“He tells us that on Christmas Eve people are fasting all day, but what is more interesting is that he says that some people ‘under the reign of the Devil’ do not fast. They over-eat, they get drunk and gamble. So not much has changed! And then he says that it is a time of generosity, and even cattle and trees get something from the Christmas table. Even the poorest farmer tries to give the best things to his family. At the time people would eat more fruit, which symbolizes the fact that God gave us his most noble fruit, Jesus Christ. People would make white bread – to this day we have ‘vánočka’, a special Christmas baked bread. At Christmas people would give each other nice presents, sometimes special scents or herbs. So even a poor person would give presents to others. And then, of course, he mentions carols. He names them in Latin, but says that they are sung in the ‘home language’, which means in Czech or Moravian Czech.”
Another thing that I find fascinating in the Czech Christmas musical tradition is the way that traditions of church music and secular music, of folk music and classical music, overlap a lot. There does not seem to be a strict divide. You see this a great deal in the 18th century Moravian tradition of nativity plays known as ‘pastorelles’.
“You are right. The Christmas pastorelles that you mention are a description of the shepherds going to Bethlehem with their carols, with their bagpipes, with their wooden trumpets or instruments which shepherds usually played outside, and they are incorporated into artistic music. The pastorelles were played in the church and the folk musicians all took part - everybody who knew how to play an instrument or sang, and you can often hear bagpipes or other pastoral instruments.”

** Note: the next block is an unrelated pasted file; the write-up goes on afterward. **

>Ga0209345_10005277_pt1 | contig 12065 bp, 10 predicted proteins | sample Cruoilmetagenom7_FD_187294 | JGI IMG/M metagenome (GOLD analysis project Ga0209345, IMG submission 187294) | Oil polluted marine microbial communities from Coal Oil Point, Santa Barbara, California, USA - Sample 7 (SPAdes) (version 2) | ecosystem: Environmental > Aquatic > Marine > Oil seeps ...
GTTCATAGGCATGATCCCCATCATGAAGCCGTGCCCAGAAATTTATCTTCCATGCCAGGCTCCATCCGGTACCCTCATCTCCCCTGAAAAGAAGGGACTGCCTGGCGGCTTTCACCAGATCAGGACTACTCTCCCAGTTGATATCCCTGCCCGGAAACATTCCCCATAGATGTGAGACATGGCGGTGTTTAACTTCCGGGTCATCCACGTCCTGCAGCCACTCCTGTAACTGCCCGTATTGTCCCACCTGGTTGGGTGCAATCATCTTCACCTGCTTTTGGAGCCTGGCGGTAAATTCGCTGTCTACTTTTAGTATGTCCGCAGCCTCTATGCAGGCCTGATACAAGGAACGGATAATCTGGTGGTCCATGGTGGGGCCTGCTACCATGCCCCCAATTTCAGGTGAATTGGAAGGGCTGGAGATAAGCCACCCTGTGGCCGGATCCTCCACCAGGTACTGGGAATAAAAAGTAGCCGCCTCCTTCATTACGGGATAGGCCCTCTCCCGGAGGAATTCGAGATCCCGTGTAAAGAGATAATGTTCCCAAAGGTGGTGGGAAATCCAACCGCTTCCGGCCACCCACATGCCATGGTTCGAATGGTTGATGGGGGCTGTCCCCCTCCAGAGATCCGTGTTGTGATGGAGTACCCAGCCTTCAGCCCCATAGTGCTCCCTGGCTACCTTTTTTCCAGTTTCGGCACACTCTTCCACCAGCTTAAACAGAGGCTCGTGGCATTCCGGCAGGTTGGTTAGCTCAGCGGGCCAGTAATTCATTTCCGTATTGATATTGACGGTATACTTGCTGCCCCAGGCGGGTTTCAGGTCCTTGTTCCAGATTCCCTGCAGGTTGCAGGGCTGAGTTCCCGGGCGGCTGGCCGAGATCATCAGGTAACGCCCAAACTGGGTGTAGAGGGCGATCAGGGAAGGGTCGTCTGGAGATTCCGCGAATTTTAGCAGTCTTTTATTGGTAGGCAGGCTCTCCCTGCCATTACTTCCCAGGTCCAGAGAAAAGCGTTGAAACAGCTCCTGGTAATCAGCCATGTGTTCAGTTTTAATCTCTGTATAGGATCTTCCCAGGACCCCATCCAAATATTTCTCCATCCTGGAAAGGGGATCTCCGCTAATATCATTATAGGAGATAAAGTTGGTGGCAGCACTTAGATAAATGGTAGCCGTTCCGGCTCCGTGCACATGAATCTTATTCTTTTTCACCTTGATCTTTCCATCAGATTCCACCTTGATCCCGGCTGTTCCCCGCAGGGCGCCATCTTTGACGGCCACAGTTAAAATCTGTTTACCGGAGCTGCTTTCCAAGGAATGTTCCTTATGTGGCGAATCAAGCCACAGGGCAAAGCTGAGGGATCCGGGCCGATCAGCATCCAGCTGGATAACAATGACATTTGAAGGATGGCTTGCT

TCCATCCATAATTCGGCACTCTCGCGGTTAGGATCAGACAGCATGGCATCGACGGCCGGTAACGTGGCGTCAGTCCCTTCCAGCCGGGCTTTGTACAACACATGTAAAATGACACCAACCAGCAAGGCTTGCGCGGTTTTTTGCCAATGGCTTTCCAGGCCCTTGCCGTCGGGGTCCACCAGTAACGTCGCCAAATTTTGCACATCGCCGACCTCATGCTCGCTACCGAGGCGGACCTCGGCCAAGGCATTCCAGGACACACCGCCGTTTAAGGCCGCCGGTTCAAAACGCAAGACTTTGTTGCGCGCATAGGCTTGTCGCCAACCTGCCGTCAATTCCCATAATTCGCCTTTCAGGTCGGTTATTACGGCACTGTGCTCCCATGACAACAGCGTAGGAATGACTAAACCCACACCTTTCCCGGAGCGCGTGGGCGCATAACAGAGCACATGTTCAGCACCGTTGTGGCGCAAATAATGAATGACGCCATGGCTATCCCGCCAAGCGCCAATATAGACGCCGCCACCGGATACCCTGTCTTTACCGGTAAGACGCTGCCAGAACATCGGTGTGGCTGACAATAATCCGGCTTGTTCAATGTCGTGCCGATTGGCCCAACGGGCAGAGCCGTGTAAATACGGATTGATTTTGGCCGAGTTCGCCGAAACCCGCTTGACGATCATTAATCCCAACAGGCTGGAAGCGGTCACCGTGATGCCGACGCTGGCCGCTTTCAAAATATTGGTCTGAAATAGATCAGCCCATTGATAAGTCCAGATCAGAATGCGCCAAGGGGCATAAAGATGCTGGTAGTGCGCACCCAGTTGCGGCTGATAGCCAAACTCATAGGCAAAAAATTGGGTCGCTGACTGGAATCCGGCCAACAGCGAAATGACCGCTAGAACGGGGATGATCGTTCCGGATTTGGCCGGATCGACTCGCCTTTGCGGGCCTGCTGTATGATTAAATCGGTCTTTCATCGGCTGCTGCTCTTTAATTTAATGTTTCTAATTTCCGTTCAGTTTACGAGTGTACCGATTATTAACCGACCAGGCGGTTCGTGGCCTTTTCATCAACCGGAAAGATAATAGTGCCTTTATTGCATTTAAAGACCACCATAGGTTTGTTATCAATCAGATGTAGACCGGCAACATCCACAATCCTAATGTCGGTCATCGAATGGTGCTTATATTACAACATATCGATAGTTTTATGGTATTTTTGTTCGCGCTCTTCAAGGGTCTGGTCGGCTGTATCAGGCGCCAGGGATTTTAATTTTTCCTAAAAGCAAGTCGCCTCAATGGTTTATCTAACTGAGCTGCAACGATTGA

Probably the most celebrated carol in the Czech Republic to this day is Narodil se Kristus Pán – Christ the Lord is Born. It’s a very old carol, isn’t it?
“They say it is from the 13th century. It was a Latin tune. The tune may be related to some other Central European tunes, but it is very distinctive. There are several versions in various ‘cantionals’ from the 17th, 18th and even 19th centuries, and it is interesting how it is still the same carol, though the tune may differ a bit.”
“Well, we try not to get drunk before midnight! No, I’m joking! We have fish soup. We have carp - or another fish because we are not mad about carp – with potato salad and then we have masses of Christmas cookies. There are family recipes for the cookies. In our family they go back to the early 19th century. Sometimes they are very difficult to make, but people love this and exchange recipes and so on.”
And this, of course, is all on the evening of Christmas Eve. It’s not like in most of the English-speaking world where Christmas is celebrated on the 25th.
“Yes. And then we go sometimes to the Midnight Mass, trying to find the best performance of the Ryba Christmas Mass…”
… which again is a very famous Czech Christmas Mass by Jakub Jan Ryba (1765-1815), which we have not had time to talk about today.
Daniel Špička, architect, early music specialist and musician, thank you very much for joining us today.
“Thank you for having me.”